5 Reasons Why Older Women Should Lift Weights

By admin
Jul 07 2024

5 Reasons Why Older Women Should Lift Weights

In a society that often correlates youth with peak physical fitness, many might think they’re past the prime age for starting a weightlifting regimen. However, scientific research begs to differ, presenting compelling evidence that lifting weights is beneficial at virtually any age. 

We reached out to our members at Barbell Beauties and Women who Crossfit with a question: “Why should older women lift weights?” The response was incredibly inspiring! Our amazing community of women did not hold back in sharing their powerful stories. They enthusiastically highlighted the transformative impacts of weightlifting, from enhanced strength and health to improved mental and emotional well-being.

58 years old – crossfitting for 9 years or so. BEST THING EVER. I most often workout 6 days a week. I focus on quality movement patterns and mobility in end ranges first, then load. I love to workout and I love the outside-of-the-gym benefits – I love to hike, garden, run, golf, cook for many hours at a time, and just generally be active – crossfit gives me that functional fitness for life. During the spring garden cleanup, I joke that I crossfit all year so I can do the heavy work of the garden clean-up – LOL. It really does help, and I can stay in a low squat for hours when weeding and just generally move well through the garden. Also, two years ago I finally was able to get some physical therapy to address the c-section I had years ago with my son. It’s been a trying and great experience, I reframed things and my workouts…one day I was back squatting +/-200#, and then I was using a PVC pipe with no load when addressing the scar tissue and rebuilding function/neuropathways etc. I’m not lifting as heavy (yet) as I did before starting PT, but my movement patterns are stronger and better and just generally more coordinated – which I’ll take any day! I’ve started over before, eg. after the c-section, I could walk about 7-8 steps before being in horrific pain, so I considered that my starting line. 7 or 8 steps was a marathon then, and slowly function came back, as it is now. I wish this type of training was around when I was in high school! I would have avoided the injuries experienced in the sports I played then and in college, and endurance sports later. I think Crossfit can be a lifelong pursuit – I hope it helps me be climbing mountains when I’m 90+. 🙂 I remember the first day in my current gym so clearly. I was not fit, at all, – highly overworked and over stressed in all aspects of life for many years – and the very basic scaled workout was SUPER hard for me – afterwards, I went to my car and burst into tears and sobbed – not because I was sad about my low fitness level, not at all (I never beat myself up about that…I was doing the best I could on all fronts and knew that) but because I was happy, I knew I had found something that would help me reconnect with my inner athlete and reclaim that part of myself that I had not been able to rebuild and honor for too many years. I like how it feels to be this physically strong for all aspects of my life. – Ann Kasunich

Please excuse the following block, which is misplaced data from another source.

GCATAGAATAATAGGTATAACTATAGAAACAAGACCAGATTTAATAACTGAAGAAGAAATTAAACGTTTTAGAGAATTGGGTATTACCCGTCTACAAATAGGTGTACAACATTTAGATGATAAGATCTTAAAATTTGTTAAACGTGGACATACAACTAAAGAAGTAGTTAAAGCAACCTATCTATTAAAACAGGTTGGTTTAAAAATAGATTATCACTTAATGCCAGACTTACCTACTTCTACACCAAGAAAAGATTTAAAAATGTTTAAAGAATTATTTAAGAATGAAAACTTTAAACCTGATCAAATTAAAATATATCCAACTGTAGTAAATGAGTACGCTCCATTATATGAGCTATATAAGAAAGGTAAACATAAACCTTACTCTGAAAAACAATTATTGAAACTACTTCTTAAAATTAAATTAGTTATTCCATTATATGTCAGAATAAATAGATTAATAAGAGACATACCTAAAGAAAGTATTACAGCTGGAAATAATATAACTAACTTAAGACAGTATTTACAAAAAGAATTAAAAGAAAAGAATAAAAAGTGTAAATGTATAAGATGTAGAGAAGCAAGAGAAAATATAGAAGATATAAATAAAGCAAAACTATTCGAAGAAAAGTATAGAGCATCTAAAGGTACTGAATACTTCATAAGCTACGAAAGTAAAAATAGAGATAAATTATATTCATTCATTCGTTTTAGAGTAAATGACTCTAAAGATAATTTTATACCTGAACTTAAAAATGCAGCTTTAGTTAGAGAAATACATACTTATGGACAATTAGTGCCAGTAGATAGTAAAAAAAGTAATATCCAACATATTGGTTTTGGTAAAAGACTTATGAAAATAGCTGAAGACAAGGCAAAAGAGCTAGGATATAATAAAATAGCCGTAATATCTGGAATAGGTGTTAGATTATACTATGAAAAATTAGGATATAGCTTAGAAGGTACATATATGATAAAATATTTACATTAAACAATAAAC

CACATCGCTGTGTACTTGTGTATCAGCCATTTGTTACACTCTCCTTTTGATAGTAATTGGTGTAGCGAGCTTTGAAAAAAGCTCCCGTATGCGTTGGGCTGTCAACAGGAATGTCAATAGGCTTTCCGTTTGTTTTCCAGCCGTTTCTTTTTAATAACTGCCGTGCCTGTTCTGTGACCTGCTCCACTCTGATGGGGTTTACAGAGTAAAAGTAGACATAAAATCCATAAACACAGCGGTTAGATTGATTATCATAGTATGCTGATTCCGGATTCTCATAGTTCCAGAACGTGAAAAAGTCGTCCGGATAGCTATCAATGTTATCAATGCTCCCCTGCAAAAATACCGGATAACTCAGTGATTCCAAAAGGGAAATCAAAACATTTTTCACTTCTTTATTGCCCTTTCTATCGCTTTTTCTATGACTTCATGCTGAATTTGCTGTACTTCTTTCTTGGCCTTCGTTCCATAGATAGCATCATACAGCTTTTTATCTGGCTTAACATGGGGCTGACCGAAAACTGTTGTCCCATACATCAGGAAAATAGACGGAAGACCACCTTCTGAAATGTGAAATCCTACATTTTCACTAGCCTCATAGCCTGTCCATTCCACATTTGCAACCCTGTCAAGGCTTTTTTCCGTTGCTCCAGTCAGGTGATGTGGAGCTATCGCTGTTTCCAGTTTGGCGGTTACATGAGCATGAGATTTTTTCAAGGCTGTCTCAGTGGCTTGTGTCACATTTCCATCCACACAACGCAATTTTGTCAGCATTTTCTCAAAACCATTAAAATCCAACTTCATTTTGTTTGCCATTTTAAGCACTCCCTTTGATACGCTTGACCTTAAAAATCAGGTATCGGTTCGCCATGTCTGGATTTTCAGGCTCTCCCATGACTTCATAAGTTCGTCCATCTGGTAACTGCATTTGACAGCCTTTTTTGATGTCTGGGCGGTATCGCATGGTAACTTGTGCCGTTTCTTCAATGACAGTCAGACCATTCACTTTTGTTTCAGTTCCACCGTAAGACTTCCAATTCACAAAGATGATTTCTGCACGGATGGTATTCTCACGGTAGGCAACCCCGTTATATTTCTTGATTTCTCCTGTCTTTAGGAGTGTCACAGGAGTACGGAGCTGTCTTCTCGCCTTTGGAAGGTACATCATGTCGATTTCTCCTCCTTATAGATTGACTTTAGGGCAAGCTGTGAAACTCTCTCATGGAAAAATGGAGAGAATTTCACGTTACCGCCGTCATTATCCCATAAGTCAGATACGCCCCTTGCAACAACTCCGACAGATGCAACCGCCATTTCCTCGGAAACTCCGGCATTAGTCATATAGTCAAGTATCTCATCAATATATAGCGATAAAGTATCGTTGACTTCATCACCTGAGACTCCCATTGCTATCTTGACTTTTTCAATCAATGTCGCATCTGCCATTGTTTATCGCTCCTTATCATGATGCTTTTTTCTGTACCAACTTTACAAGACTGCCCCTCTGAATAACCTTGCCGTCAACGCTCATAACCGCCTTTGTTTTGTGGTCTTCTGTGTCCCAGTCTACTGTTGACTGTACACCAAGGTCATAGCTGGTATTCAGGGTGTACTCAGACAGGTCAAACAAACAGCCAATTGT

These testimonials are a testament to the positive changes and empowerment that come with lifting weights, especially as we age. Thank you to all who shared their journeys, proving that strength knows no age!

Here are five scientifically-backed reasons why it’s never too late to start lifting weights and achieve your best physical shape.

1. Increased Muscle Mass and Strength

Age-related muscle loss, known as sarcopenia, can start as early as your 30s and accelerates with age if left unchecked. Research published in “The Journal of the American Medical Association” demonstrates that individuals over 60 can significantly increase muscle mass and strength through resistance training. Regular weightlifting stimulates muscle growth, regardless of starting age, by inducing muscle protein synthesis. This process is crucial for maintaining functional independence and a high quality of life as you age.